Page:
Q. 1. Compare and contrast two budget philosophies in higher education. How are these philosophies able to reach the same financial planning goals of a campus? How should the institution's budget philosophy align to the institutional mission?
A. There are two common approach in higher education budgeting, the Incremental Budgeting and the Responsibility Center Budgeting. To compare the two, the university revenues in IB approach is being deposited in the university's general fund and the central authorities will be the one to do the allocations and determine how much budget each individual group will get. On the other hand, RCM approach directs the fund straight to each unit department instead of pooling them in a central pool. Part of the unit department's earnings will be taxed to cover the overhead cost of the entire university. When it comes to strategic planning, RCM requires the deans and other decision makers to integrate fiscal issues into their strategic planning directly. While IB generally focuses on the broad stated goals and new projects have to seek extra resources in order obtain funding (Budget Review Committee of Kent State University, 2007). Meaning, IB is focusing on the general terms of the goal rather than specifically determining its target, which makes it less effective as compared to RCM that considers the fiscal issues of their goals. RCM is better than IB in such a way that RCM is more comprehensive in setting the university's needed strategies instead of looking at it on a broader spectrum. IB approach university budget issues in a generalized manner, making it less effective in foreseeing possible issues that may arise once the planned strategies are in place. The university budget philosophy should be aligned with the institution's mission in such a way that financial resources, university priorities and allocated decisions are promoting fiscal accountability and responsibility. The budget philosophies should also put a premium on long-term accomplishments and program quality instead of focusing on short-term financial gains.
Q. 2. What should be the relationship between institutional planning and budget management? Which campus departments should be involved in both institutional planning and budget management? Justify your response with information from the readings and research.
A. Institutional planning and budget management is important to work hand in hand because it would reflect the way the institution work on the crucial areas of responsibility in relation to the institution's mission. Budget programme structure is an example of a relationship between institutional planning and budget management. It provides the key elements between the objectives of the institution and the details of the operational budgets (National Treasury, 2010, p. 3. In this relationship example, a stable framework is being provided to link strategic priorities and successive plans made by the institution. It correlates to the performance indicators and budget allocations, which tracks the delivery from medium to long-term. Once the budget programme structures are determined, the majority of the institution's operational strategy remains the same from the current year to the next or even from a long-term plan cycle to another. Meaning, even if one program is being funded, but not on the list of the institution's priorities they are still necessary. Budget structures should not also be changed just to reflect the goals and objectives of the institution particularly if the change is temporary. When it comes to institutional planning and budget management, the usual campus department that is responsible for the task is the Office of Planning and Budget. It is the principal arm of most universities in terms of financial and institutional planning, fiscal administration and policy analysis. Their capacity is mainly assisting the institution decision makers when it comes to determining priorities and strategy development. Their responsibility also includes management of long-range planning for the institutions overall budget on a daily basis. OPB's role in general is to oversee planning in relation to budget (planning.ucsc.edu, n.d., Web).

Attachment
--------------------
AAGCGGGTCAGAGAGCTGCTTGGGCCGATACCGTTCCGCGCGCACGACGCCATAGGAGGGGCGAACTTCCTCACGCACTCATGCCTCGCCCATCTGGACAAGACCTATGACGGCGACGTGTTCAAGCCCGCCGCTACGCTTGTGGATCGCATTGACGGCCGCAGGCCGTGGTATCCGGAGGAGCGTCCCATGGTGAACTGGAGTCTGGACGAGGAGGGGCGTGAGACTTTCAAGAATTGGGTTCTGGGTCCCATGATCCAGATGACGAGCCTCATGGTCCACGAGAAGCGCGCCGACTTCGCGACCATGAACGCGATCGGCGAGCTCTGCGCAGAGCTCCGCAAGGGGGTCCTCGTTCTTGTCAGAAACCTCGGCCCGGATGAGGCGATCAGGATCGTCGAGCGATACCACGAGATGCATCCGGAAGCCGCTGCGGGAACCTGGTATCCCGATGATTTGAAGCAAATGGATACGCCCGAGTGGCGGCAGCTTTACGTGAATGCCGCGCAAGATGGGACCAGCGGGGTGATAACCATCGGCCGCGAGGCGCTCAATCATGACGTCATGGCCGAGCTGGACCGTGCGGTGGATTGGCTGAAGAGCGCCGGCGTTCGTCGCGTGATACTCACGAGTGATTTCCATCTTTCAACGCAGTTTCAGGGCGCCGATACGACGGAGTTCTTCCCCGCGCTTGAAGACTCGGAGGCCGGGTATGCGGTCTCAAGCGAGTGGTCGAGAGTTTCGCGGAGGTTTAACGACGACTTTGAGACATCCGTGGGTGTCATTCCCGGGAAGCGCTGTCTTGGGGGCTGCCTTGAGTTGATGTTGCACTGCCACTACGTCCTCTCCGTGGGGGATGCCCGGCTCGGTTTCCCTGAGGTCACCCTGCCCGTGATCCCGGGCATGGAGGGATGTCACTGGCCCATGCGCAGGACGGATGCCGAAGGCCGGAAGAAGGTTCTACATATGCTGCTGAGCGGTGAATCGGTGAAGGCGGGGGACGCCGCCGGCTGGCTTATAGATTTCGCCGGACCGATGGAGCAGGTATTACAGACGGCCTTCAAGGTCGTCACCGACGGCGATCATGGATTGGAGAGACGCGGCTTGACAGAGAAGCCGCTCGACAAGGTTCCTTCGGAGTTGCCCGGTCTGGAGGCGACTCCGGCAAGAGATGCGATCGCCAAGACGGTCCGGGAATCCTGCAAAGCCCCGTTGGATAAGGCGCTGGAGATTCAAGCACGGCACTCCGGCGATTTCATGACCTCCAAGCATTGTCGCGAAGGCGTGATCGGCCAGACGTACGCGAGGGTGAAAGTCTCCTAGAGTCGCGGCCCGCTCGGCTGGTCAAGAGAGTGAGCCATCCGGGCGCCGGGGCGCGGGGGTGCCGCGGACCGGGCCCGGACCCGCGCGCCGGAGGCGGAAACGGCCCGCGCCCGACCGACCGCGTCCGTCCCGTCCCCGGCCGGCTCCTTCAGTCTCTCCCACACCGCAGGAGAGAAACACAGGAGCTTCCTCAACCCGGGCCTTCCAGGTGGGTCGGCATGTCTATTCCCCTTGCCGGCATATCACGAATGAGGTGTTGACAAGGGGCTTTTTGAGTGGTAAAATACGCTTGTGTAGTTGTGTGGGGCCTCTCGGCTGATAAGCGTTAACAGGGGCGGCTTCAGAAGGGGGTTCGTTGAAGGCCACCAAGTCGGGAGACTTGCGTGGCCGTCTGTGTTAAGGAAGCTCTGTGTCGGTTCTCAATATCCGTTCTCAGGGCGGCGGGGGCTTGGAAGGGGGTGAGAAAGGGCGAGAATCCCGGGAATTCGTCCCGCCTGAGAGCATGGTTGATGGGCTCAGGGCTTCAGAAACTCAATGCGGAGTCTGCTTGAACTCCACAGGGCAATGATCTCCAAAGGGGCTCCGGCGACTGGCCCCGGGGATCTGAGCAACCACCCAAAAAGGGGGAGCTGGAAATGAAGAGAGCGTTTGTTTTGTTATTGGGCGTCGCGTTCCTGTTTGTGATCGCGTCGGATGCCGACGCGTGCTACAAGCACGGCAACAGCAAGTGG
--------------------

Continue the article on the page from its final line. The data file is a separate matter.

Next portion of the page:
Q. 3. In many nations, private interest groups support higher education through financial underwriting of projects, endowed chairs in academic departments, and special programs. A quid pro quo is expected for the contribution. In some cultures, quid pro quo is the normal way of doing business. In the United States, this process may be regarded as bribery. How might you reconcile the dilemma when you are establishing a new program in a nation where quid pro quo is pro forma?